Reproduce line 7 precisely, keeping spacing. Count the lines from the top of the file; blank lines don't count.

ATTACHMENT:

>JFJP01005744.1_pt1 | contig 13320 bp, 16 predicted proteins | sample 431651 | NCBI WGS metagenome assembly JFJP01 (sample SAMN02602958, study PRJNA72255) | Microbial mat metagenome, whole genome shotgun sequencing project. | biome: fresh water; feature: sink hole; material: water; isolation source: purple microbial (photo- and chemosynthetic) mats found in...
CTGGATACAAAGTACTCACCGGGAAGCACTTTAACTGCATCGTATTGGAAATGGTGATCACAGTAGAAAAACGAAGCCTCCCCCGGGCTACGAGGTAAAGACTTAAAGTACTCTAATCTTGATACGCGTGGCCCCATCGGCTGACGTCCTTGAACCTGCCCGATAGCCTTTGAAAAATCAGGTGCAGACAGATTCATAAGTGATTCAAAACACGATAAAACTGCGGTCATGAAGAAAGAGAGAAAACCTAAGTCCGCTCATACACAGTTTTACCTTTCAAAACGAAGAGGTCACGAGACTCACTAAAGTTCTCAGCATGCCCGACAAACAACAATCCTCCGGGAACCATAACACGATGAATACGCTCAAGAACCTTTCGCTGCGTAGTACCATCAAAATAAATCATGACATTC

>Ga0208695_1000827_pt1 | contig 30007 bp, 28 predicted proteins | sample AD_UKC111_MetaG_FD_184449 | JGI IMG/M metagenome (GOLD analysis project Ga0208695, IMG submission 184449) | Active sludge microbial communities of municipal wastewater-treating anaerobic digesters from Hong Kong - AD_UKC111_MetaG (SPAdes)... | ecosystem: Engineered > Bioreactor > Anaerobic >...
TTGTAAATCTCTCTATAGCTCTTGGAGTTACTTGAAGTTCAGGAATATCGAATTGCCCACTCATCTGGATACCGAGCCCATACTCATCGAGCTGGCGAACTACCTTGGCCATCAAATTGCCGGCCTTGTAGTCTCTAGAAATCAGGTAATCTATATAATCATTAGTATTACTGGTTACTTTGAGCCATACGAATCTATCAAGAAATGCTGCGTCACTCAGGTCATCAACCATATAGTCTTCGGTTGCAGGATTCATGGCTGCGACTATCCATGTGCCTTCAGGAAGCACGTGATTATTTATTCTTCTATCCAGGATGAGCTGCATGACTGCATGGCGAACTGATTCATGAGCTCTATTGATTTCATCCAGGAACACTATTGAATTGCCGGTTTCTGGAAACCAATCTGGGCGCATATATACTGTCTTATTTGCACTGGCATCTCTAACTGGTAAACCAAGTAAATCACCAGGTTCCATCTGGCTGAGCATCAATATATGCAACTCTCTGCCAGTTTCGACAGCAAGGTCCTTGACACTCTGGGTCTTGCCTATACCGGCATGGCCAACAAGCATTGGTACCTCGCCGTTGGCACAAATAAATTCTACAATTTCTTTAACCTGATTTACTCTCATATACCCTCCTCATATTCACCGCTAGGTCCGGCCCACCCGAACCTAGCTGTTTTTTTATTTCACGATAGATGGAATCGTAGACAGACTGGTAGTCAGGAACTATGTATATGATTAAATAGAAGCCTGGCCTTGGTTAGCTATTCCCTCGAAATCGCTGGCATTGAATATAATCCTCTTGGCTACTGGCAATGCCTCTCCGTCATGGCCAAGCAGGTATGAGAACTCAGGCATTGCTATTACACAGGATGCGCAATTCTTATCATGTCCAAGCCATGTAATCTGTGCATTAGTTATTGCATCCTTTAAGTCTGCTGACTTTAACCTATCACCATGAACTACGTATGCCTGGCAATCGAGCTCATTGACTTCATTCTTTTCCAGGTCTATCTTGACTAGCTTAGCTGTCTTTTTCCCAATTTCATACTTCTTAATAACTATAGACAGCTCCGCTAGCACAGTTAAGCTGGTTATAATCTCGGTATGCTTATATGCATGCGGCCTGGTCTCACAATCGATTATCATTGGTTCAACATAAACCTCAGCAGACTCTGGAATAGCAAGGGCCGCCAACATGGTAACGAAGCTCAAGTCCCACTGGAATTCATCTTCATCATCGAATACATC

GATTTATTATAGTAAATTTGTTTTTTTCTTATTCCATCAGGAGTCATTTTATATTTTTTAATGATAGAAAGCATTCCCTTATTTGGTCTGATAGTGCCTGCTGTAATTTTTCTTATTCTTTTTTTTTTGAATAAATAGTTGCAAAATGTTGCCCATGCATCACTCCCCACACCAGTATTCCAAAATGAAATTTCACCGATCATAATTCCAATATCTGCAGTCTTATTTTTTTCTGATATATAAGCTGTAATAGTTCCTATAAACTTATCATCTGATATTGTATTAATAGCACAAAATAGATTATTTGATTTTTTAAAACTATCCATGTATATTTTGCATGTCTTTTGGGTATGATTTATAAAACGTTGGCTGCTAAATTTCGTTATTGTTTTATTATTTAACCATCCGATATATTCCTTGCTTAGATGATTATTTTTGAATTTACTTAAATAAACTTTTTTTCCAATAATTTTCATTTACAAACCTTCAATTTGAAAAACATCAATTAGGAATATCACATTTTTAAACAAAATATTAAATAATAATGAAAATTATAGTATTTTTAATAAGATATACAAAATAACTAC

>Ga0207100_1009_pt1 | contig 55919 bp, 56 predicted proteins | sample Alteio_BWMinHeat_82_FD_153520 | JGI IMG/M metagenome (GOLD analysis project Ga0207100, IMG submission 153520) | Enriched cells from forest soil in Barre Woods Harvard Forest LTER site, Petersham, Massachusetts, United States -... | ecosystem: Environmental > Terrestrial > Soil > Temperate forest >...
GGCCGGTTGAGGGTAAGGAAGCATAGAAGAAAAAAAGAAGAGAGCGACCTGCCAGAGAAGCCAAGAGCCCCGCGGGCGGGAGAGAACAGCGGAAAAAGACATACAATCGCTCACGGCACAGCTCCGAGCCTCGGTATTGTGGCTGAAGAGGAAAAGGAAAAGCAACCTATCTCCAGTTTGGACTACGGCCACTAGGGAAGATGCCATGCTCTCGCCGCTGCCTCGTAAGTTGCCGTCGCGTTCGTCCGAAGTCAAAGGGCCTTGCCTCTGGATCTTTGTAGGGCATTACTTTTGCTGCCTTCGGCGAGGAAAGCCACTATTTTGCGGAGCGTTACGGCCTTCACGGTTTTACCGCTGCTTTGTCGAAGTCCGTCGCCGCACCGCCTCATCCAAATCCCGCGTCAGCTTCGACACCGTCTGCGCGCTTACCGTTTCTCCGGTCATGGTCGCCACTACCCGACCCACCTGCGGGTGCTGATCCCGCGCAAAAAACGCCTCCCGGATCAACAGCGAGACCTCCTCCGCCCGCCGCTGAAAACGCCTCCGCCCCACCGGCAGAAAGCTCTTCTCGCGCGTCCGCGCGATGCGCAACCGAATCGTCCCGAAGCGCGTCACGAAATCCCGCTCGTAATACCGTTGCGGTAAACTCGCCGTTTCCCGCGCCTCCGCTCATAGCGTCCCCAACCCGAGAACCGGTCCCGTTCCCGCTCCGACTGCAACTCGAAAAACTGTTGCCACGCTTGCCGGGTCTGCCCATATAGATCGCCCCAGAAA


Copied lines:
GGCCGGTTGAGGGTAAGGAAGCATAGAAGAAAAAAAGAAGAGAGCGACCTGCCAGAGAAGCCAAGAGCCCCGCGGGCGGGAGAGAACAGCGGAAAAAGACATACAATCGCTCACGGCACAGCTCCGAGCCTCGGTATTGTGGCTGAAGAGGAAAAGGAAAAGCAACCTATCTCCAGTTTGGACTACGGCCACTAGGGAAGATGCCATGCTCTCGCCGCTGCCTCGTAAGTTGCCGTCGCGTTCGTCCGAAGTCAAAGGGCCTTGCCTCTGGATCTTTGTAGGGCATTACTTTTGCTGCCTTCGGCGAGGAAAGCCACTATTTTGCGGAGCGTTACGGCCTTCACGGTTTTACCGCTGCTTTGTCGAAGTCCGTCGCCGCACCGCCTCATCCAAATCCCGCGTCAGCTTCGACACCGTCTGCGCGCTTACCGTTTCTCCGGTCATGGTCGCCACTACCCGACCCACCTGCGGGTGCTGATCCCGCGCAAAAAACGCCTCCCGGATCAACAGCGAGACCTCCTCCGCCCGCCGCTGAAAACGCCTCCGCCCCACCGGCAGAAAGCTCTTCTCGCGCGTCCGCGCGATGCGCAACCGAATCGTCCCGAAGCGCGTCACGAAATCCCGCTCGTAATACCGTTGCGGTAAACTCGCCGTTTCCCGCGCCTCCGCTCATAGCGTCCCCAACCCGAGAACCGGTCCCGTTCCCGCTCCGACTGCAACTCGAAAAACTGTTGCCACGCTTGCCGGGTCTGCCCATATAGATCGCCCCAGAAA